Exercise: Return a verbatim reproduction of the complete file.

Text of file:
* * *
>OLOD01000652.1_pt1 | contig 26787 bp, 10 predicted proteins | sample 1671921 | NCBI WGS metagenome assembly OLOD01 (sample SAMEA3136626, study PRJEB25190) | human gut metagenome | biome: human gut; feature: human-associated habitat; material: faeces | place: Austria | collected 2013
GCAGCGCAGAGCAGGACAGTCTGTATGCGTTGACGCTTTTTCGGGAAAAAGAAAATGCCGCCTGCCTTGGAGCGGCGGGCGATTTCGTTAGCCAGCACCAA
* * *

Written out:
>OLOD01000652.1_pt1 | contig 26787 bp, 10 predicted proteins | sample 1671921 | NCBI WGS metagenome assembly OLOD01 (sample SAMEA3136626, study PRJEB25190) | human gut metagenome | biome: human gut; feature: human-associated habitat; material: faeces | place: Austria | collected 2013
GCAGCGCAGAGCAGGACAGTCTGTATGCGTTGACGCTTTTTCGGGAAAAAGAAAATGCCGCCTGCCTTGGAGCGGCGGGCGATTTCGTTAGCCAGCACCAA